As such, the conservative can in good conscience support the minimal restrictions required for the very specific goal of enhancing hospital capacity and only for the absolute minimum time required, but must stand against any attempt to pervert existing institutional norms and customs beyond covid, or to impose new norms that are simply unnecessary or harmful. This includes a principled stand against vaccine mandates for both employees and patrons, except in very limited contexts (a reasonable case can be made for aged care facilities and ICUs given our knowledge of how deadly the disease can be in those settings).
Australia has no tradition of denying employment and service to the unvaccinated. We have no tradition of two-tiered citizenship. In fact, long before covid we managed to live a fruitful existence in the presence of citizens who chose not to receive one or more vaccines for any number of reasons. Moreover, given the vaccination coverage in Australia looks set to be very high, and given the fact that it is still possible to be infected with covid and spread it while double-dosed (albeit at lower rates than the unvaccinated), there is simply no need to adversely interfere with the traditional freedoms that have long defined Australia.
The conservative is not blind to the need to adapt and respond to unprecedented emergency circumstances, such as those of a pandemic. But nor is the conservative willing to let a passing emergency radically and permanently reshape the traditional norms and customs of society.
To say that the issue of climate change has seen the conservative side of Australian politics tie itself in knots would be a gross understatement. For some it is scepticism about the science, for others it is scepticism about the capacity of green technology, for yet others it is the impact on jobs in threatened industries, like coal, concentrated in regional areas that has led to caution or outright resistance to the idea of Australia making a transition to a carbon-neutral economy.
But the truth conservatives need to confront, at least those still sceptical about the science, the costs or the capacity to make the transition, is that the climate ship has already sailed. The only choice now is to steer the ship or wave at it from the shore.
The rapidly evolving global investment and regulatory climate, in conjunction with massive and growing research and investment in green technology, make a transition to a carbon-neutral economy (or something approximating it) a question of when and how, not if. The idea that Australia can hold out and prosper in this new global paradigm, and that jobs in coal and other carbon-heavy industries can be preserved in perpetuity, is no longer credible. The global (and domestic) investment and regulatory environment will inexorably move in one, and only one, direction from here.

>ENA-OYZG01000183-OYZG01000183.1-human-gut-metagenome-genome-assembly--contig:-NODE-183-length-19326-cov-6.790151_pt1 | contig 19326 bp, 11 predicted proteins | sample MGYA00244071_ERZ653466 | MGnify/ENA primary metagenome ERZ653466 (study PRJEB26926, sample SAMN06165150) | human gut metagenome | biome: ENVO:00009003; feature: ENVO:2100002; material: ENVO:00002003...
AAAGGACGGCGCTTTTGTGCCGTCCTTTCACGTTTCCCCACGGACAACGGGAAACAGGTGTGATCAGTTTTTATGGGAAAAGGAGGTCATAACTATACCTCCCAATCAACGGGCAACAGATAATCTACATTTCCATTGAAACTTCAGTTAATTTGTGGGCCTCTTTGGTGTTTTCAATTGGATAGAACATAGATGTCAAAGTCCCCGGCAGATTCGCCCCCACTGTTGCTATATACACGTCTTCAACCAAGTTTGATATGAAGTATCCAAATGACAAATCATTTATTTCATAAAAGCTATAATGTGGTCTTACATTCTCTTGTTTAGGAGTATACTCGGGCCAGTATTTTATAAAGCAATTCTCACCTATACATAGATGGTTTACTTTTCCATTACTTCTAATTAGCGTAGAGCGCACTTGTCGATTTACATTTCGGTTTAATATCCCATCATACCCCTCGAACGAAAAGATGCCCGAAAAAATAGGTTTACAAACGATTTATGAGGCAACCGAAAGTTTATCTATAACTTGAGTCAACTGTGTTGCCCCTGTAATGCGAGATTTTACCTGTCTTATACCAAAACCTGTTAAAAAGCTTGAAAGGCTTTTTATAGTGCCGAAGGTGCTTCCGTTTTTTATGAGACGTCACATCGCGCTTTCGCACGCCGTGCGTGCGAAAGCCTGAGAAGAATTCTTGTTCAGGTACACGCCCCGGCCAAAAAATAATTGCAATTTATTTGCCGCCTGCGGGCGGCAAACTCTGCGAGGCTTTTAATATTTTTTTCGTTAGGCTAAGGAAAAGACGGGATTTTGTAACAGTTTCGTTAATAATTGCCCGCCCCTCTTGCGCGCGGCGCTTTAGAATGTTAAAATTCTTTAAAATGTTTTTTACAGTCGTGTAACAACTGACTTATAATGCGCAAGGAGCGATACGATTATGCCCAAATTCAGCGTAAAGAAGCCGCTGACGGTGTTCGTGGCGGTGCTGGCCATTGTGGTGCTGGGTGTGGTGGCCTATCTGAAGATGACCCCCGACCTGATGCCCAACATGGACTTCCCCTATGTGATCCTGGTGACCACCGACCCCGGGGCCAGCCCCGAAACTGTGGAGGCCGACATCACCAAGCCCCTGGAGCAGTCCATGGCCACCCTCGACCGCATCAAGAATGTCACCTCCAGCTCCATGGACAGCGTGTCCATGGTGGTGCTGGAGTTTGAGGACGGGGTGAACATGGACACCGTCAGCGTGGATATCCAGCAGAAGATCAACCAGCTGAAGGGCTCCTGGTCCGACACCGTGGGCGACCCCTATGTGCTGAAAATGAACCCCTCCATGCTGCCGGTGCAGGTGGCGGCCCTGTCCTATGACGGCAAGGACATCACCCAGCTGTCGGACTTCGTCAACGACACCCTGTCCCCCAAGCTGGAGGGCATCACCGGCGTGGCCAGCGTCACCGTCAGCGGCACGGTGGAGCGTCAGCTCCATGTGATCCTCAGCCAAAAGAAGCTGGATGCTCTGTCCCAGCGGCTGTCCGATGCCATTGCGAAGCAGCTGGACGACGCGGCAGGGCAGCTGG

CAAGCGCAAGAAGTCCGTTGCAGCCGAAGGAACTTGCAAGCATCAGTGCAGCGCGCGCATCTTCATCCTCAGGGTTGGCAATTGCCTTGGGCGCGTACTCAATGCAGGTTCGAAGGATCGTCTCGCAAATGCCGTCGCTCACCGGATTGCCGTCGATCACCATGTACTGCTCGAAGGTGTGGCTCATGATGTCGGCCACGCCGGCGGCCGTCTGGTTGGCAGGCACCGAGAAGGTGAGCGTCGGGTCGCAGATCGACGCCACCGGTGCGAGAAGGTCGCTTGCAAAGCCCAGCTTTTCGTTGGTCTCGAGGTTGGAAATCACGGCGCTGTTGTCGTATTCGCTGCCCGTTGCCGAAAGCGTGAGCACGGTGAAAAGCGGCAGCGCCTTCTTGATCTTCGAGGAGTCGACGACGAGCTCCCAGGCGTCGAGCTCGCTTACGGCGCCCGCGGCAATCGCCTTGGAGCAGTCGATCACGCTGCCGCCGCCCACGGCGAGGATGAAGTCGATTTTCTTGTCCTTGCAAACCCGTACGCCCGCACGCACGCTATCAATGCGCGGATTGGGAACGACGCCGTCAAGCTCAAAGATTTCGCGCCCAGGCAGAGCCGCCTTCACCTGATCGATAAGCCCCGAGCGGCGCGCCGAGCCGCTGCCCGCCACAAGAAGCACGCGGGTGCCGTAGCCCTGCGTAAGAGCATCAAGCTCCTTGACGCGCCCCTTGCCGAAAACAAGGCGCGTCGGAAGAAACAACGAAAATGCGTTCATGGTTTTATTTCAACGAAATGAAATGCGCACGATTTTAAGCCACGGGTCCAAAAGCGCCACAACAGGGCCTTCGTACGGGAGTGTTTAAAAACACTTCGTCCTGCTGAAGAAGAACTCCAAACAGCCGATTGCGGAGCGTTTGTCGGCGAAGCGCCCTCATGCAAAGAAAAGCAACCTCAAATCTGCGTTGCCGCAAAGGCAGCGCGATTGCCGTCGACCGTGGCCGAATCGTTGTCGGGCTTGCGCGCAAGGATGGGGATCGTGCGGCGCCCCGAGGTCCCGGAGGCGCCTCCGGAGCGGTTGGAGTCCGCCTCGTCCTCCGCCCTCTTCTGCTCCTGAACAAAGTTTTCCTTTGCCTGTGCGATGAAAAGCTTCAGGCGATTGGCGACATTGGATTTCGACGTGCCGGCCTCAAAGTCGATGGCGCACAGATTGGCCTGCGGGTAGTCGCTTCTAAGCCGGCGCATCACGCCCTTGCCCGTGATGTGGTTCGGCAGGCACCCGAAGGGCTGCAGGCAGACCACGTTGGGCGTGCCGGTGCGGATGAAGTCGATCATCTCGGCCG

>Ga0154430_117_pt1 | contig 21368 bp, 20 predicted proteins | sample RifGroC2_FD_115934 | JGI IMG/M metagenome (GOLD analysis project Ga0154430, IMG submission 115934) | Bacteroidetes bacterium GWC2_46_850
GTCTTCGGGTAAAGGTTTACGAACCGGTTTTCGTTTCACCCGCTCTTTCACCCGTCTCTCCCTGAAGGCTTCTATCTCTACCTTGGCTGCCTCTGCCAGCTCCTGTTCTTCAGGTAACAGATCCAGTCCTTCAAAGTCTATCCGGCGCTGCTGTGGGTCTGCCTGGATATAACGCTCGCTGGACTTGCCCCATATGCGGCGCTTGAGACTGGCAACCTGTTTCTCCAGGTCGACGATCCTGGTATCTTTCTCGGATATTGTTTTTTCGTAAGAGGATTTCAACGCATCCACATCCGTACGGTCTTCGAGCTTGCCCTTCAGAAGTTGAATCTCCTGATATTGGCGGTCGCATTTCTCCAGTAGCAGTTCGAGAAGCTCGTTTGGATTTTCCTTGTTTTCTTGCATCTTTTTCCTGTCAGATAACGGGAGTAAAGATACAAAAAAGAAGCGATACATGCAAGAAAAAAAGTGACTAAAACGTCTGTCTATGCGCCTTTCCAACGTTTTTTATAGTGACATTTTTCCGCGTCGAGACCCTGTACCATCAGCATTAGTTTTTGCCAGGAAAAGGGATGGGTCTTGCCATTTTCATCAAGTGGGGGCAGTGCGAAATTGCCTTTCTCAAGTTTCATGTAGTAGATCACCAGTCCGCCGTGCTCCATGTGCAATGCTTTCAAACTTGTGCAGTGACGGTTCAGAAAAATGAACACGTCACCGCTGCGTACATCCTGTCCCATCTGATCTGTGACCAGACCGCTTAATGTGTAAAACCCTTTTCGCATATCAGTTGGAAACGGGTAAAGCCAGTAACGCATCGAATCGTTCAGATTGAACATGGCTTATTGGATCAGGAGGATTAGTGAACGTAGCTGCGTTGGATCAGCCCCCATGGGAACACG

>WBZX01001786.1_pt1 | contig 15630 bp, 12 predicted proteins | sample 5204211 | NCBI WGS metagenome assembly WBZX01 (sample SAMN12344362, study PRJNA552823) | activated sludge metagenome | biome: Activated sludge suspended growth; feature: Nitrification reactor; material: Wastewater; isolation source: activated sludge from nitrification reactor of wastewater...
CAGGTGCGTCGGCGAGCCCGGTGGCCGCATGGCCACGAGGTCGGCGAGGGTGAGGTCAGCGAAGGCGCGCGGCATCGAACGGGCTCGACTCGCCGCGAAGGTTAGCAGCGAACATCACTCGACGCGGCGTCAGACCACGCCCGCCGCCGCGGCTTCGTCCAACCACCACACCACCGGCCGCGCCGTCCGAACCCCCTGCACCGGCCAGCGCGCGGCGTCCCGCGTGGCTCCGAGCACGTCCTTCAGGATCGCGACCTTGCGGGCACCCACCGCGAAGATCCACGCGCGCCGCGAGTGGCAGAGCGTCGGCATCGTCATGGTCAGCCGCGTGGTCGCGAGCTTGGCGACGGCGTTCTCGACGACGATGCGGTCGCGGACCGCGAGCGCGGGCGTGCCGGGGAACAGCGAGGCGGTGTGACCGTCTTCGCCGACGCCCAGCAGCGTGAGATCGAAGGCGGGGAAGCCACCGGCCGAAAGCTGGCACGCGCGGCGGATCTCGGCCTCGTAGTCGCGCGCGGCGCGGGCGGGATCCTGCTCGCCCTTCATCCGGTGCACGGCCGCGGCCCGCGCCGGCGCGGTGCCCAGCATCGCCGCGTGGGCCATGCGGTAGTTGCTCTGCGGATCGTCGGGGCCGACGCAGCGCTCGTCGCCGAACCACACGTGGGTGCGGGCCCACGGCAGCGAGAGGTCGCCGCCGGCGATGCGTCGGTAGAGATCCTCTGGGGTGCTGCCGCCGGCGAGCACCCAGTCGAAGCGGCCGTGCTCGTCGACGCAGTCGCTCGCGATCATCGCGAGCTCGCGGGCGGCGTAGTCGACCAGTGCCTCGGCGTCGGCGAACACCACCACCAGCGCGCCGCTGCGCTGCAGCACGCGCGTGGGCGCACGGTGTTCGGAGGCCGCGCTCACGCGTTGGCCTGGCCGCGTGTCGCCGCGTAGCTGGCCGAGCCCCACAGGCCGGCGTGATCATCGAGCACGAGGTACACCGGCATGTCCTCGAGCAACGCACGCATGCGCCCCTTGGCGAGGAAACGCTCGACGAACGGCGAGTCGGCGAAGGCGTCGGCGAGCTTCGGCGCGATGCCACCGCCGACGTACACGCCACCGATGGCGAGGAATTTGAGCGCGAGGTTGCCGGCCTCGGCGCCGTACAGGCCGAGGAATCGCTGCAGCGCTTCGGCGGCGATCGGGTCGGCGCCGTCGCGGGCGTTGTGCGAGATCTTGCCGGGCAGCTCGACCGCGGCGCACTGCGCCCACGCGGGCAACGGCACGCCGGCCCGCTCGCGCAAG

Acceptance of this reality leaves only one prudent option for conservatives: seize the reigns of transition to ensure that it is done sensibly, effectively and with the minimal harm possible. The alternative is not non-transition; It is a Labor government, egged on by the Greens, that pursues an aggressive, accelerated and radical transition pregnant with risk.
Discerning both the necessity and efficacy of change is an act of wisdom. It requires a heavy dose of empirical realism, a strong sense of justice, a set of true, yet practicable principles and careful consideration of effects. In short, it is an art, not a science.
Sadly, not all social problems can be resolved effectively and justly, not all proposed changes address real and urgent problems, and necessary changes implemented poorly can wind up doing more harm than good. Some changes, as climate change and covid demonstrate, are undesirable, but necessary and unavoidable.
In a world dominated by inflexible ideologues obsessed with change, from covid fanatics to climate catastrophists, conservatives increasingly find themselves tempted by the false allure of revolutionary fervour (think January 6), postliberal (read authoritarian) promised lands, quixotic theocratic fantasies and fetishistic daydreaming of bygone ages.
Such temptations not only represent an abandonment of the legacy of Burkean conservatism, they promise to relegate conservatism to the margins of society, leaving the door wide open to those with an insatiable appetite for change.
If conservatism is to have any influence over the course of our inexorable social evolution, it must urgently rediscover its essence as a philosophy of change in order to “lead,” as Kirk put it, “the waters of novelty into the canals of custom.”
Jonathan Cole is an academic and host of The Political Animals Podcast: “Honest conversations about the political, theological and cultural ideas that shape who we are in the 21st century”. He tweets at @polanimalspod.